Frances Haugen, who became known as the Facebook whistleblower after she released thousands of documents about the platform’s content moderation policies and algorithm, said the company is not “committed” to civic integrity.
Haugen said on NBC’s “Meet the Press” that Facebook is more concerned with its stock prices and profit margins than public safety. She said she was initially optimistic about the company’s plans when she was hired as part of its civic integrity unit, which she said was one of the best in the industry.
But she said she realized Facebook was not serious when it dissolved the unit after the 2020 presidential election.
“When Facebook dissolved civic integrity, I saw that they weren’t willing to make that commitment anymore,” she said.
Haugen released thousands of internal documents from Facebook in 2021 about the company’s algorithm and its response to misinformation on the platform. She testified before Congress in October of that year that Facebook is prioritizing profits over its users’ safety.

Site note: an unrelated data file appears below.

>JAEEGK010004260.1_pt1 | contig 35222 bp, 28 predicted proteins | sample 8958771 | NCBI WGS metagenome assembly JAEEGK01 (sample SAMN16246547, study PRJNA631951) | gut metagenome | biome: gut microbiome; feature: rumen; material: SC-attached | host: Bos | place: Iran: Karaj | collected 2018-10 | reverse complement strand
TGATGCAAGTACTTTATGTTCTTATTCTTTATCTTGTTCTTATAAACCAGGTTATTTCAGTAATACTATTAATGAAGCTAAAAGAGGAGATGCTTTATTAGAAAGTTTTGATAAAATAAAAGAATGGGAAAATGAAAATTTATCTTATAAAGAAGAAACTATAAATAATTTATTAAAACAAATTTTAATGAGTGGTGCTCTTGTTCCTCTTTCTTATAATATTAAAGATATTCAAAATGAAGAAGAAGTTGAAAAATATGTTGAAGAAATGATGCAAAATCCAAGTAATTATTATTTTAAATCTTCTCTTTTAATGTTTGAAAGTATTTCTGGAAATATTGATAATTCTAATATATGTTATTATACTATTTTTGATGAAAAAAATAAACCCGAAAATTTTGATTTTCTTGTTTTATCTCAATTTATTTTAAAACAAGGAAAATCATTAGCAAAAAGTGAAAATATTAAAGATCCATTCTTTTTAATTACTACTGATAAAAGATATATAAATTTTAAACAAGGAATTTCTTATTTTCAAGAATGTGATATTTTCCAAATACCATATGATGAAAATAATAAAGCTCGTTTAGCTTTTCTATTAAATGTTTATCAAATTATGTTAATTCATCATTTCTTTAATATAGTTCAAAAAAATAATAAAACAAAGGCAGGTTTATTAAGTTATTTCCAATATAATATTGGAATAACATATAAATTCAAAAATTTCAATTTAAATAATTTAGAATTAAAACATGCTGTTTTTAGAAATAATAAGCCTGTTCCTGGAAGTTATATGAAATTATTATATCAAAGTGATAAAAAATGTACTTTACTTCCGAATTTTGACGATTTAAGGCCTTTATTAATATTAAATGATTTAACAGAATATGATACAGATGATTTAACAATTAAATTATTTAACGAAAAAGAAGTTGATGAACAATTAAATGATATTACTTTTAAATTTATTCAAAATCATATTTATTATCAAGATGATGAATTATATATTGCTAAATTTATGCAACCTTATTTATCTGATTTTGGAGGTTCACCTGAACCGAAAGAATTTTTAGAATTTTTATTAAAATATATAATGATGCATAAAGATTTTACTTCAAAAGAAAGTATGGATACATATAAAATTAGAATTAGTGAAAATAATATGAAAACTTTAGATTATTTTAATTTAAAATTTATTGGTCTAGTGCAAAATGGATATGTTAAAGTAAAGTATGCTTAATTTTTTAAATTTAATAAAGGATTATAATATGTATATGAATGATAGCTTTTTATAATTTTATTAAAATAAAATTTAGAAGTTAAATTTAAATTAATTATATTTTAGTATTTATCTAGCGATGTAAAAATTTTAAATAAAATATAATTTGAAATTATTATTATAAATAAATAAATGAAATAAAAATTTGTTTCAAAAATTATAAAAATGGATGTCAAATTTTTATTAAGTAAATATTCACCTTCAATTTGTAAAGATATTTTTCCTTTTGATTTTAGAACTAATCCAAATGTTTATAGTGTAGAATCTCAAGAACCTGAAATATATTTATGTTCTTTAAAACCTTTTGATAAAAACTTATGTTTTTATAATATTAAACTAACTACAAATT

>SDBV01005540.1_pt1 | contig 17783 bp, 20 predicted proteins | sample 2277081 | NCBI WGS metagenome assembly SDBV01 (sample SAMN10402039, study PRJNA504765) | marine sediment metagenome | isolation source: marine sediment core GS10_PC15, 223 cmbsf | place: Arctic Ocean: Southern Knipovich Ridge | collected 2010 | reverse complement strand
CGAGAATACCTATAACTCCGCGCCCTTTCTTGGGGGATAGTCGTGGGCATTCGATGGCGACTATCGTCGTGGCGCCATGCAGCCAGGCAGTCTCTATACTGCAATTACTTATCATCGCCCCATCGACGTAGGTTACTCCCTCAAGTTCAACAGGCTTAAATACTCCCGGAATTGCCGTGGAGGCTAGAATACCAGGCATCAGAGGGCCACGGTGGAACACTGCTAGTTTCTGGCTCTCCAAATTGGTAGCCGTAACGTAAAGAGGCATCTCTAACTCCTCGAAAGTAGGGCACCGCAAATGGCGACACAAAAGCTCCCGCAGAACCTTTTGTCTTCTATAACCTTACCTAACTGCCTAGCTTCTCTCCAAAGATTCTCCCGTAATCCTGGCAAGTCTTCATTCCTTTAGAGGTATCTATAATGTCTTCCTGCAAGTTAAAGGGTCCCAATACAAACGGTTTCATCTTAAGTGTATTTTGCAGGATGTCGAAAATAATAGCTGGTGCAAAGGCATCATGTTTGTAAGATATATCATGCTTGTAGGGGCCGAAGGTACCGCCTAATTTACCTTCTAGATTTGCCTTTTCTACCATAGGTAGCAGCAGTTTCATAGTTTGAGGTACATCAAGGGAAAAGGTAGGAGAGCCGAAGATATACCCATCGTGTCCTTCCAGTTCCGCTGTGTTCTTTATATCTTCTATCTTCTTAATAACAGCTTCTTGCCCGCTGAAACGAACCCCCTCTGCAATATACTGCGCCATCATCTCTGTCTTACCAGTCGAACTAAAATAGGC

She also alleged in complaints filed to the Securities and Exchange Commission that Facebook misled investors about its efforts to stop the spread of misinformation about COVID-19 and climate change.
Haugen said Facebook’s stock price declined by more than 5 percent compared to Nasdaq overwhelmingly when something demonstrated that the company needed to spend more on public safety.
“Facebook is scared that if we actually had transparency, if we actually had accountability, they would not be a company with 35 percent profit margins — they’d be a company with 15 percent profit margins,” she said.
Haugen said a problem exists in that social media companies are so sensitive to growth that growing at a lower level than what the stock market expects causes their stock prices to drop. She said this causes them to be afraid to take even small actions toward safety because it could decrease the profit margins.
She said social media platforms allow “invisible” lies to be spread because of the algorithm, unlike with television or radio and that such companies need to become much more transparent.